The first time I met Abraham Lincoln was at a history festival in Nashville in 2005. In the years since, I have seen and spoken to him at dozens of events ranging from teacher training sessions to corporate mixers.
Perhaps I need to clarify. I’m not having hallucinations, nor am I talking about the actual President Lincoln. I’m speaking of my friend, Dennis Boggs, who resides in Nashville and makes his living as an Abraham Lincoln re-enactor (or presenter, as he prefers to be called).
Boggs is not the only person in America who resembles, dresses up as and acts like the 16th president. There are dozens of Lincoln presenters — so many that Boggs starred in a 2008 documentary about them called “Being Lincoln: Men with Hats.”
However, it is also safe to say that Boggs is the only Abraham Lincoln to have appeared at the Grand Ole Opry — on Memorial Day Weekend in 2001. “The president,” Boggs says, speaking of his persona in the third person, “delivered the Gettysburg Address after a short background talk. He stood on that stage, and it was one of the highlights of my career.”
As Lincoln presenters go, Boggs is one of the best. Boggs (whose website is www.meetmrlincoln.com) has been doing this for more than 20 years and has made paid appearances in 40 states. After years of studying and reading everything he could find about Lincoln’s life and death, Boggs is remarkably knowledgeable. He could speak continuously on Lincoln’s life and career for more than eight hours (and knowing him, he probably has.) He recently proofread one of my new Tennessee History for Kids booklets and found a slight mistake in it about Lincoln’s early life. You see, I had the year of his mother’s death wrong because I pulled my facts from Lincoln’s 1860 campaign biography, which contained a slight mistake that the presidential candidate himself didn’t catch — but Boggs did.
Knowledge is one thing, but what makes Boggs effective is his outgoing nature. His background is not a scholarly one; he worked in grocery retail for many years before a community theater director told him that if he shaved his moustache, he could portray Lincoln on stage. A few stage performances followed, and in 1999 the dean of education at Nashville’s Trevecca Nazarene University (for whom Boggs’ wife, Molly, was the administrative assistant) asked him if he would present Lincoln to his cohort of doctoral students.
“Dennis was very intimidated by that request and at first said he couldn’t do it,” says Molly Flat-Boggs, who used to perform as a professional storyteller. “I told him that this man (Lincoln) had one year of formal schooling, and he rose to the highest office in the land, so, yes, you are presenting to these doctoral students.”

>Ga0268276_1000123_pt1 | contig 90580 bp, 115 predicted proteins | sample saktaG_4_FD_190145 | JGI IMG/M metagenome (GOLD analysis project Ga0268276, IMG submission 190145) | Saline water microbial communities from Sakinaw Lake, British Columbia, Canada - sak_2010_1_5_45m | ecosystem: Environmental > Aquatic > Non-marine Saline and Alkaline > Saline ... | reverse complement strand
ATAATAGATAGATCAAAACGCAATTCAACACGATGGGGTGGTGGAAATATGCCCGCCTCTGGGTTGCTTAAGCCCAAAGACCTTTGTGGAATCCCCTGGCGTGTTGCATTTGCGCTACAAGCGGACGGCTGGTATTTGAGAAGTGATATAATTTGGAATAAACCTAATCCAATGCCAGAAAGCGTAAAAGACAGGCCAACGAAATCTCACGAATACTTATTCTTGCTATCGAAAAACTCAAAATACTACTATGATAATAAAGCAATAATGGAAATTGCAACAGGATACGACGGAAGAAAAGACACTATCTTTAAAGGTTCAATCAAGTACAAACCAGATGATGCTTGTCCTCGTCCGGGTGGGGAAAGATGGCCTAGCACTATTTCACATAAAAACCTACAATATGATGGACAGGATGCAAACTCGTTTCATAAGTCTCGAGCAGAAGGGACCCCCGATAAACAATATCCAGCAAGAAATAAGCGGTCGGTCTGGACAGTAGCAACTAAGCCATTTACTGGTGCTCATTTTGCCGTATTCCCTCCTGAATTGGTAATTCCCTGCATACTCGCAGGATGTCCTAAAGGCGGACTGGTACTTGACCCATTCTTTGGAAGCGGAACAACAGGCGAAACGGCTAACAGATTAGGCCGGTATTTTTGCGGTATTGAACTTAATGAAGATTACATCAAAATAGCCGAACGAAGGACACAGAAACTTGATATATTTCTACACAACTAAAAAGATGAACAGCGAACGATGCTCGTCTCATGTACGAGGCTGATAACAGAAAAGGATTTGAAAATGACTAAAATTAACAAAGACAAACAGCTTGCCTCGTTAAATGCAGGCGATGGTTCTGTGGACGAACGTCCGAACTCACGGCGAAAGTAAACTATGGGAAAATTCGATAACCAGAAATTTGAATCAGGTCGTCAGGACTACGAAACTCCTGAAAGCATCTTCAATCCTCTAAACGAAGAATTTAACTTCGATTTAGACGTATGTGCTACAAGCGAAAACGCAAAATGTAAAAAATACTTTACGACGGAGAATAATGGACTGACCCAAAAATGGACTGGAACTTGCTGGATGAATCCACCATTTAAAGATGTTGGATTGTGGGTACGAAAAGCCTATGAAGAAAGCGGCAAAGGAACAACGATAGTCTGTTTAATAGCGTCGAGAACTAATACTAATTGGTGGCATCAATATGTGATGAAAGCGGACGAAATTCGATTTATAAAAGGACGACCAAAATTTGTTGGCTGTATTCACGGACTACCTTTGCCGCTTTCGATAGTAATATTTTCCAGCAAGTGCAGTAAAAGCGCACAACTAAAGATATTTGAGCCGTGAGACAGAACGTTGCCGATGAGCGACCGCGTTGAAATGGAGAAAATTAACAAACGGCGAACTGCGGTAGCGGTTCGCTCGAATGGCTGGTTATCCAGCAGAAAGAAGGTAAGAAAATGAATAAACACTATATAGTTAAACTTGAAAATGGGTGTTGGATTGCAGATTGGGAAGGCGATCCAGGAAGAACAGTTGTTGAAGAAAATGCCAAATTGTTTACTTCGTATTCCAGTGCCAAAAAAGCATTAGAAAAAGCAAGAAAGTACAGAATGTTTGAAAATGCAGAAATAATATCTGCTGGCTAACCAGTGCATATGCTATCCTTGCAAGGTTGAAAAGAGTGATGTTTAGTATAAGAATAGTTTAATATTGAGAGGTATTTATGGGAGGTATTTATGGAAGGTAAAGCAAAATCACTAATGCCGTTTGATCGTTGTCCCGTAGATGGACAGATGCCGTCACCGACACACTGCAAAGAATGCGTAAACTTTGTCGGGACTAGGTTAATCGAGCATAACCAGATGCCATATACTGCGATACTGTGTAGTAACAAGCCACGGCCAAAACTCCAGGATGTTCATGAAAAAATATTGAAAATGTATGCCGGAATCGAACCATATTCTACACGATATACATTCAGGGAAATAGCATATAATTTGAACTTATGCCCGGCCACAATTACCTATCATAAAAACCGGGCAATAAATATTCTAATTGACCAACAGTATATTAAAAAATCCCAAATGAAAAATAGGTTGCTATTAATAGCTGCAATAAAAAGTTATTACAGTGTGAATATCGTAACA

Speaking to those teachers and education officials at Trevecca Nazarene University that night led to appearances at schools across the state. Since that time, Boggs has presented as Lincoln at schools, national parks, civic group meetings and everything in between.
Today, Boggs is the sort of person who will start up a conversation with a stranger in an elevator. When I bring him to education events — such as the Tennessee Department of Education’s LEAD Conference in November — people of all types are drawn to him and take photographs with him. Boggs and I even did a video together — a Tennessee History for Kids snippet (which you can see on YouTube) called “A Big Hat to Fill” that we filmed at Lincoln Memorial University’s Lincoln Museum in Harrogate.
I have, however, learned that spending time with Boggs is not the thing to do if you are feeling reclusive. Once I had dinner with the man at a restaurant, and people kept coming up to our table, wanting to have their photos made with him.
I have also learned that Dennis, himself, has a hard time “turning off Lincoln,” so to speak. One time, when the two of us were together, I asked him where he was born.
“Kentucky,” he said.
“Where in Kentucky?” I asked.
“I was born in a log cabin near Hodgenville.”
“Dennis, I’m not asking Lincoln,” I said. “I’m asking you.”
“Wait, you want to know where Dennis Boggs was born?”
“Yes, you. I want to know where you were born — not the president.”
“Oh. Well, I was born in Nashville and grew up in Fayetteville.”
What neither Lincoln nor Boggs can explain is why the living history business is on the apparent decline. Boggs says bookings peaked in around 2008. “The business hasn’t stopped, but this year has been the slowest year ever.” He says he has various theories as to why the business is off, but perhaps the most important factor is a general decline in social studies because of a constant emphasis on standardized tests for math and science.
This bothers Boggs no end — not so much because of the drop-off in business but because of how much he thinks Lincoln means to students.
“I do a lot of events of various kinds — from conventions to ceremonies to speeches,” says Boggs. “But I love the school appearances the most.
“Those kids react to me the way they would react to the actual President Lincoln, and it is wonderful when they do.”